The purpose of this Code of Ethics is to help individual journalists, media persons, management and owners of media houses to promote gender justice in their organizational policies as well as in their professions to become better at their work, by accepting and applying an established understanding of the expected universal gender-sensitive standards, attitudes and behaviour. This Code deals with the following six main areas: Right to Privacy; Pictorial Depiction of Women; Balanced Representation of Women; Projection of Gender Roles in Advertisements; Quality Coverage of Women’s Issues and Maintaining Professional Standards.
This video presentation is part of the Tribute to Feminist and Women Human Rights Defenders who are no longer with us, which took place at the AWID Forum in Istanbul Turkey, 19-22 April, 2012. The exhibit featured Women Human Rights Defenders who died, were killed, or were disappeared since the last AWID Forum in 2008. Produced by Breakthrough, 2012.
Women’s organisations in Egypt continue the struggle to put women’s rights on the agenda. Recently, 800 women’s organisations met in Cairo to discuss the way forward during this crucial transitional period.
In the end of September, The Kvinna till Kvinna Foundation’s partner organisation Alliance for Arab Women, together with the Solidarity Ministry in Egypt, organised a national conference on women’s role during the transitional period in the country.
”Women are now organised in such a way that they can put pressure on the government. But the conference also showed that NGOs are willing to cooperate with the government, as long as the government is willing to recognize women,” says Hoda Badran, chairperson of Alliance of Arab Women, one of the organisations that Kvinna till Kvinna supports in Egypt.
WLUML would like to add its voice to the myriad voices from around the world mourning the passing away of Sunila Abeysekera, human rights and feminist activists from Sri Lanka earlier this month, while remembering her contribution to the global womens movement and the WLUML network in particular. Sunila worked closely with WLUML at our first feminist leadership institute held in Turkey in 1998 being one of a number of resource persons representing experiences from outside the Muslim world. She facilitated several sessions on using the human rights system and international mechanisms, monitoring and documenting human rights violations, and sexuality and sexual rights.
This June 2013, Women Living Under Muslim Laws traveled to Nottingham for the 2013 Feminist and Women’s Studies Association conference. In the course of a lively discussion about religion, secularism, law and gender discrimination ignited by our name and history we found itself at the centre of what one member of the audience called the most exciting debate of the day.
“It may be said that the provision of Mahr may be considered to be beneficiary to women as long as women’s social and economic subordination remains the norm. It is a way of reinforcing, institutionalising and perpetuating women’s dependency on men...It can only be appreciated as an effort to minimise the economic risk of women within marriage in a society where her rights to equality are either systematically denied or violated.”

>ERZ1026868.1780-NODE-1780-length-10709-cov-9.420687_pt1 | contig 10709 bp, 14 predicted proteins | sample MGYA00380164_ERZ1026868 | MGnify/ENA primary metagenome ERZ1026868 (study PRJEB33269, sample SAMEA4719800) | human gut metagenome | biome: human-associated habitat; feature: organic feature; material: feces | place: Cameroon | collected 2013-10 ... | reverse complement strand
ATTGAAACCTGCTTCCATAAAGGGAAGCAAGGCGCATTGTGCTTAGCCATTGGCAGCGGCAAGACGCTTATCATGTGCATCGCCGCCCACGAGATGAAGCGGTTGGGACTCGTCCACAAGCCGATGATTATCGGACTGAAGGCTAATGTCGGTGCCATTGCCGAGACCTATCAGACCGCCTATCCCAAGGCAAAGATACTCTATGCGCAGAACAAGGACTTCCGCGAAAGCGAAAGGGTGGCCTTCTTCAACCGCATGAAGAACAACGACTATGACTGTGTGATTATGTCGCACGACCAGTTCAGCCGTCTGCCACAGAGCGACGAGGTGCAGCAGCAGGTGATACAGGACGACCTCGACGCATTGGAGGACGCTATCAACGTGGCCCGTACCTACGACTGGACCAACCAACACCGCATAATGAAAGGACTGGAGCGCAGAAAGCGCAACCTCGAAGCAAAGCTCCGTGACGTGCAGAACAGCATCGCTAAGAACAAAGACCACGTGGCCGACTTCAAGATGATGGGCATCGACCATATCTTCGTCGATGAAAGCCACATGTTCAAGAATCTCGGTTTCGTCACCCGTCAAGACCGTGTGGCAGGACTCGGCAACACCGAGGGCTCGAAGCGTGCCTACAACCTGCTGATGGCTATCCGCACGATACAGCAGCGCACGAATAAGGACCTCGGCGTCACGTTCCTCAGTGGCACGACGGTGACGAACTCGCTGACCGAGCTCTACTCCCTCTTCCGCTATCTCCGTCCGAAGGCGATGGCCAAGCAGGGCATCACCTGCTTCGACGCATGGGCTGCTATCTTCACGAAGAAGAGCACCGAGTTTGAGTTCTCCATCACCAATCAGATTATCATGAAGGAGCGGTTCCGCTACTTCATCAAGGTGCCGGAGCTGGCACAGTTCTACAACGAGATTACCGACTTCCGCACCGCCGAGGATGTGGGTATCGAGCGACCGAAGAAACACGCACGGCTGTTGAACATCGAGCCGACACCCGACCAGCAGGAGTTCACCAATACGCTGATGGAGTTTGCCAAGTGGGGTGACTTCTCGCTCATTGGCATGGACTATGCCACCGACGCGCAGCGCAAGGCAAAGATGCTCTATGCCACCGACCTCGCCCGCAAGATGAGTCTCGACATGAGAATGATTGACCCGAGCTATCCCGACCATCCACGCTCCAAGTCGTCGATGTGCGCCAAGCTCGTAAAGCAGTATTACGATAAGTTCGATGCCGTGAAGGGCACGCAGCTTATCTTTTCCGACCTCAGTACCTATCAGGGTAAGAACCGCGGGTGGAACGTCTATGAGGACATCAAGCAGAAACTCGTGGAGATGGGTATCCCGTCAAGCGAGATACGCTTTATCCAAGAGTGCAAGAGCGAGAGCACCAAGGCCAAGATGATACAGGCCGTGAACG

In 1998, in Dossier 19, Sultana Kamal tackled the topic of Mahr, the Islamic obligation of the groom to provide the bride with money or possessions as a prerequisite to marriage. I will revisit this topic and review the ideas put forward by Kamal in different contexts. Kamal analyzes Mahr within a South Asian framework, but what can be said of it from a Gulf context? Furthermore, how can we as Muslim women assert our rights by understanding the place of Mahr in the Qur’an and Hadith?
The year 2012 was full of rapid changes and posed numersous exciting opportunities and challenges for WLUML. It is our great pleasure to share the experiences, lessons, and outcomes of this year with our friends, supporters, and interested parties. Please download a copy of the WLUML 2012 Annual Report for an update of what we have been up to this past year!
“Still Palestinian feminists are struggling to prioritize their goals: Should they fight exclusively for Palestinian statehood, in the hope that this will further their goals? Or should they be social critics, promoting long-term issues of democracy and women's rights as national institutions and a constitution are being formed? In 1988, Palestinian leader Yasser Arafat proclaimed that "Palestine is a state...based on social justice, equality with no discrimination...on the basis of ethnicity, religion, color or between men and women." The mechanics of achieving such a vision were left undefined.”
- Dahlia Scheindlin, "Palestinian Women's Model Parliament"
In WLUML Dossier 22, published 14 years ago, Dahlia Scheindlin argued that the relationship between the women’s movement in Palestine and the Palestinian national struggle is an uncertain one, as the national women’s movement is constantly faced with the question of where it situates itself in relation to the Palestinian liberation struggle. Is the women’s struggle situated within the wider national struggle or is gender equality a separate goal to be pursued independently of Palestinian nationhood?